(Ottawa) — At the International Trade Committee’s March 9 hearing on Bill C-282, An Act to amend the Department of Foreign Affairs, Trade and Development Act the National Farmers Union (NFU) recommended full support of the Bill. This would ensure future trade deals do not weaken or eliminate the import controls that allow our supply managed sectors to function.
Supply management is a unique Canadian institution that provides stability in five perishable food sectors — dairy, broiler chickens, laying hens, turkeys and hatching eggs — by controlling the amount produced, preventing shortages, and keeping imports from flooding our market. Farmgate prices reflect the actual cost of production through a transparent and evidence-based calculation. Canada does not experience wide fluctuations in supply and prices, and our system does not require massive government subsidies that other countries must pay to support farmers’ incomes in these sectors.
Former NFU President and dairy farmer Jan Slomp spoke in favour of Bill C-282 at the International Trade Committee. He said “Concerning the possible Greedflation that is taking place in the grocery sector; the best answer we can have is a regulated system in which prices are transparent and visible. We cannot allow further deterioration of supply management, and keeping supply management healthy does not have to be at the expense of other commodities that need more trade.”
While the risks of serious supply chain problems in our economy mount, our supply management system protects both farmers and consumers. As an example, Slomp noted November 2021’s unprecedented flooding in the Lower Mainland, which devastated many of BC’s dairy and poultry farms, “This inundation of water and complete elimination of the functioning of farms did not disrupt product supply to consumers from the supply-managed sector. Supply management organization, provincially and interprovincially, was responsible for the steady supply to consumers throughout this emergency.”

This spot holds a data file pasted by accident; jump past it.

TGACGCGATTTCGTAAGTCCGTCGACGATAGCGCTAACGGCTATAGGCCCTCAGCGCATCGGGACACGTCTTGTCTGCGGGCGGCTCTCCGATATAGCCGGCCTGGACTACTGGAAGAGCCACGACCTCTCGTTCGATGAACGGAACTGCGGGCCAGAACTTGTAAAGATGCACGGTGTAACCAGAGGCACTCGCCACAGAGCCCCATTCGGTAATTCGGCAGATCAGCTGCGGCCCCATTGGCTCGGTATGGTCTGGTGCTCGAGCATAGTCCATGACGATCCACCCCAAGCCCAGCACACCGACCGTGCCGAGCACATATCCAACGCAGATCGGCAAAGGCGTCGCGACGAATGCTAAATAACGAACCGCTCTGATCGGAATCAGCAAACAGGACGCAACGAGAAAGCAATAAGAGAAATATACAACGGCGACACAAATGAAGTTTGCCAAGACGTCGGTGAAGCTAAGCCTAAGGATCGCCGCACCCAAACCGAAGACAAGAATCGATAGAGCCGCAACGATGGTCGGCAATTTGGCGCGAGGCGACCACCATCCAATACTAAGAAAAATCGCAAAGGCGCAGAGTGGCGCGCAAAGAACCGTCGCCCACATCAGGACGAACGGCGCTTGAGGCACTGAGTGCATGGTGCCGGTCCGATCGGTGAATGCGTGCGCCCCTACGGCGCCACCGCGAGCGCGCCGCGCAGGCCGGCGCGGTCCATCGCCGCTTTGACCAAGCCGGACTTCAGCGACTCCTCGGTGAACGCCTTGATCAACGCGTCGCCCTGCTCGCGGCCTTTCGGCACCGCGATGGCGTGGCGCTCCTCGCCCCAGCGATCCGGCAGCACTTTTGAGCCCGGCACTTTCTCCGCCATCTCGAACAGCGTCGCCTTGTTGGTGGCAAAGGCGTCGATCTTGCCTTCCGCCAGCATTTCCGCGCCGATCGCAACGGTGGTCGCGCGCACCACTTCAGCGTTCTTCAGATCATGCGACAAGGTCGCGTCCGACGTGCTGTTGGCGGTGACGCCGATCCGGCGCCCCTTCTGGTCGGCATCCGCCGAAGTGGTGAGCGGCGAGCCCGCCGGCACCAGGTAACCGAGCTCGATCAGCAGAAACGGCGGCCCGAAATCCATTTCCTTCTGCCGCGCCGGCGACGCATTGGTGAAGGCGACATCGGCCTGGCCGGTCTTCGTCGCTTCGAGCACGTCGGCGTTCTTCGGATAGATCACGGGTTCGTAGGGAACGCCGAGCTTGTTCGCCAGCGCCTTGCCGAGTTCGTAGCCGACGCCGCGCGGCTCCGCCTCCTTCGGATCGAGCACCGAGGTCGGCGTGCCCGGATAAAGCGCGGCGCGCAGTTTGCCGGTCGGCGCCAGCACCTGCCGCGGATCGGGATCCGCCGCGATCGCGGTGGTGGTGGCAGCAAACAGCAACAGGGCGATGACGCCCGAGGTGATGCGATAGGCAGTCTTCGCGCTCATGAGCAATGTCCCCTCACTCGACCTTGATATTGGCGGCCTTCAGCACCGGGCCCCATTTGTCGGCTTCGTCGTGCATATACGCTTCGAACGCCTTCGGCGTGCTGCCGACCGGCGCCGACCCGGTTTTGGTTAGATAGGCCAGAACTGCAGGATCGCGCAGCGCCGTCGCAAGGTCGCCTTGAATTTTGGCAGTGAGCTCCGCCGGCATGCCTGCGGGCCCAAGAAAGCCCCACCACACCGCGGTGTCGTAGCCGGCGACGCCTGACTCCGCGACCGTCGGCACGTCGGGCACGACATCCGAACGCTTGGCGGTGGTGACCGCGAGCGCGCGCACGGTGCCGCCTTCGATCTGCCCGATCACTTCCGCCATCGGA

The loss of farmers is also a risk to our food system. Slomp noted, “the average age farmers in Canada is very high, and yet in supply management there is a healthier situation and it is because of the commitment to the long-term sustainability in this system.”
Supply management has already suffered damage with CETA, CPTPP and CUSMA. If future trade negotiators are allowed to remove even more market share from our supply managed sectors, young people who aspire to become dairy, egg, chicken or turkey farmers will not be compensated, but their future will be compromised, and Canada would be in danger of losing its next generation of farmers in these sectors.
By passing Bill C-282 Parliament will strengthen the supply management system and ensure it can continue to provide an income to Canadian farmers,support jobs in Canadian processing plants, and contribute to agricultural research in Canada. Income from dairy, poultry and egg production will be multiplied in local communities where farmers and plant workers spend their incomes, generating economic activity in rural communities, and enabling their prosperity.
Slomp notes that many circumstances have changed over the years, from trade agreements to weather to aging farmers to the consolidation of the grocery sector. Supply management continues to protect consumers and farmers, but it must be strengthened after decades of loss to the many international trade agreements.
Slomp, on behalf of the entire NFU, recommends that Bill C-282 be passed without amendment as a matter of national interest.
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For more information:
Jan Slomp – (250) 898-8223
Read the full brief NFU submission on BILL C-282